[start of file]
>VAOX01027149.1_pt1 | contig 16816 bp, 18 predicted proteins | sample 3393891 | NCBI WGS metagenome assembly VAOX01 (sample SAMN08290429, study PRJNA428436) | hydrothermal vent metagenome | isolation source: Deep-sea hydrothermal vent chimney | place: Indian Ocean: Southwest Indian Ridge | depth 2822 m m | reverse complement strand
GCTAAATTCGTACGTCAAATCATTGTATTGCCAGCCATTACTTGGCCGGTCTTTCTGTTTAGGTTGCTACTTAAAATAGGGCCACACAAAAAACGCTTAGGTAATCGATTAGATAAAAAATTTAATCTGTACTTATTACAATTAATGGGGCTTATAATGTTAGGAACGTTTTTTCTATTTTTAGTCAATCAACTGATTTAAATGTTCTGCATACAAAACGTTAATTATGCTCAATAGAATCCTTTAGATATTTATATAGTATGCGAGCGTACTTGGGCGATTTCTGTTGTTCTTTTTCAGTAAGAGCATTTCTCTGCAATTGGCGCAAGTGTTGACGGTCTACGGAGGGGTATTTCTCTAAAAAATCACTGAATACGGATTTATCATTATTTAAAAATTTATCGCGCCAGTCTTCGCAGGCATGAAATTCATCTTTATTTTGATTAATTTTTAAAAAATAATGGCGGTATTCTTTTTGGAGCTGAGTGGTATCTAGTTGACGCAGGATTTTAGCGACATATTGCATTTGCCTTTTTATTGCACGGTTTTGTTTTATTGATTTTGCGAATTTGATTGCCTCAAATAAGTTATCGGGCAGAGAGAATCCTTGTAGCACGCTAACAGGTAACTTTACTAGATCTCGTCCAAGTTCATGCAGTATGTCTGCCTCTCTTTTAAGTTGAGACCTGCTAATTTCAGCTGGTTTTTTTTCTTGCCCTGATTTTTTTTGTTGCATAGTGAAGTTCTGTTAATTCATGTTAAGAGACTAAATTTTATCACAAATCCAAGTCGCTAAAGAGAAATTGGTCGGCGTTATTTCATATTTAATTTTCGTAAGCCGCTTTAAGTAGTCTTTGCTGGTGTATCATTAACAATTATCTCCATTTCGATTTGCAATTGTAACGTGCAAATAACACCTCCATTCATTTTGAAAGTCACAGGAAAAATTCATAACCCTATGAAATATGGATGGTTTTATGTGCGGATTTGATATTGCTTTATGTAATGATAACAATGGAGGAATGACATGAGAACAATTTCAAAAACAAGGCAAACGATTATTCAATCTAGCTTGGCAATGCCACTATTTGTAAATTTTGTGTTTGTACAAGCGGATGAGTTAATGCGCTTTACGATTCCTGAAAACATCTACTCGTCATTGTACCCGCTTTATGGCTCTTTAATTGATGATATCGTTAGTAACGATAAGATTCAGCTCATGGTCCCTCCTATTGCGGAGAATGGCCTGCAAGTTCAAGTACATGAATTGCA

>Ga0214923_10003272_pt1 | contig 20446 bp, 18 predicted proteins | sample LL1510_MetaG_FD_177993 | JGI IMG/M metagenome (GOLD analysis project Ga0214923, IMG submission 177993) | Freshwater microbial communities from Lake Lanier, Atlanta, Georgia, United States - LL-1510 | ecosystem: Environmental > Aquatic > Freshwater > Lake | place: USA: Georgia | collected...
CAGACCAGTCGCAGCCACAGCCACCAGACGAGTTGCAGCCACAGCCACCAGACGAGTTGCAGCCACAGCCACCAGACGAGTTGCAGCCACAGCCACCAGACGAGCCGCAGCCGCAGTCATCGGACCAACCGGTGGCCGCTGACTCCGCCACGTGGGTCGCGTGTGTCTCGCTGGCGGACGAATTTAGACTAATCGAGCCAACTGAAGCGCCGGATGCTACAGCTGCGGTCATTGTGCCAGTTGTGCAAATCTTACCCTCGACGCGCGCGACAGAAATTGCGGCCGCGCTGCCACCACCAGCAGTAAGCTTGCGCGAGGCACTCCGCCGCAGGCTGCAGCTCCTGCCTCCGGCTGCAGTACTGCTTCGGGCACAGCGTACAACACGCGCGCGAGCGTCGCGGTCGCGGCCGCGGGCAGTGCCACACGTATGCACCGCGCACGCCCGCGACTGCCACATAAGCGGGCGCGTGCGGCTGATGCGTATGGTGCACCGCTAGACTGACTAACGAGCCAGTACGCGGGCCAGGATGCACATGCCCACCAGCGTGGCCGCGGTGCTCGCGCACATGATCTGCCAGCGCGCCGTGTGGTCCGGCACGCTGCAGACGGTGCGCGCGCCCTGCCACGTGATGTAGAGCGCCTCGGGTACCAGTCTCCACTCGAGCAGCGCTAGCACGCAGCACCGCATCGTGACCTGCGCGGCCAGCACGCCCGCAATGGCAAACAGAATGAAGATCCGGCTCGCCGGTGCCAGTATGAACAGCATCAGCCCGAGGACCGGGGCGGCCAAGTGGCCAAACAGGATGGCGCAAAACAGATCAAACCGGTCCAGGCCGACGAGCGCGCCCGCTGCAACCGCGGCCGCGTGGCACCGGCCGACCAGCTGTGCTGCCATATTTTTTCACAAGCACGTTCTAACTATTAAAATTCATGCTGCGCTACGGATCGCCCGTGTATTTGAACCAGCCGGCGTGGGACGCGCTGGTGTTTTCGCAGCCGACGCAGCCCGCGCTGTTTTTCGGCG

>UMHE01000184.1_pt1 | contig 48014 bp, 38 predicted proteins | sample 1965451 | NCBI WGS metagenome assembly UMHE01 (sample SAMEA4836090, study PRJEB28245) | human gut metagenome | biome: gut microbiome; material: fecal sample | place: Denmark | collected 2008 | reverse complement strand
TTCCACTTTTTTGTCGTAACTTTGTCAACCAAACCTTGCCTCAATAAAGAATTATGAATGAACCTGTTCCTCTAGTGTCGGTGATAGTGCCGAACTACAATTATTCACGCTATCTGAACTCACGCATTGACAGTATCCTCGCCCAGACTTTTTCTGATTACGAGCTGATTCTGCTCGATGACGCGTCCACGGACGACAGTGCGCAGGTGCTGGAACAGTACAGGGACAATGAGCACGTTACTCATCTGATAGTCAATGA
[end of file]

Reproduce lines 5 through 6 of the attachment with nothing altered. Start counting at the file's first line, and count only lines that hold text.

>UMHE01000184.1_pt1 | contig 48014 bp, 38 predicted proteins | sample 1965451 | NCBI WGS metagenome assembly UMHE01 (sample SAMEA4836090, study PRJEB28245) | human gut metagenome | biome: gut microbiome; material: fecal sample | place: Denmark | collected 2008 | reverse complement strand
TTCCACTTTTTTGTCGTAACTTTGTCAACCAAACCTTGCCTCAATAAAGAATTATGAATGAACCTGTTCCTCTAGTGTCGGTGATAGTGCCGAACTACAATTATTCACGCTATCTGAACTCACGCATTGACAGTATCCTCGCCCAGACTTTTTCTGATTACGAGCTGATTCTGCTCGATGACGCGTCCACGGACGACAGTGCGCAGGTGCTGGAACAGTACAGGGACAATGAGCACGTTACTCATCTGATAGTCAATGA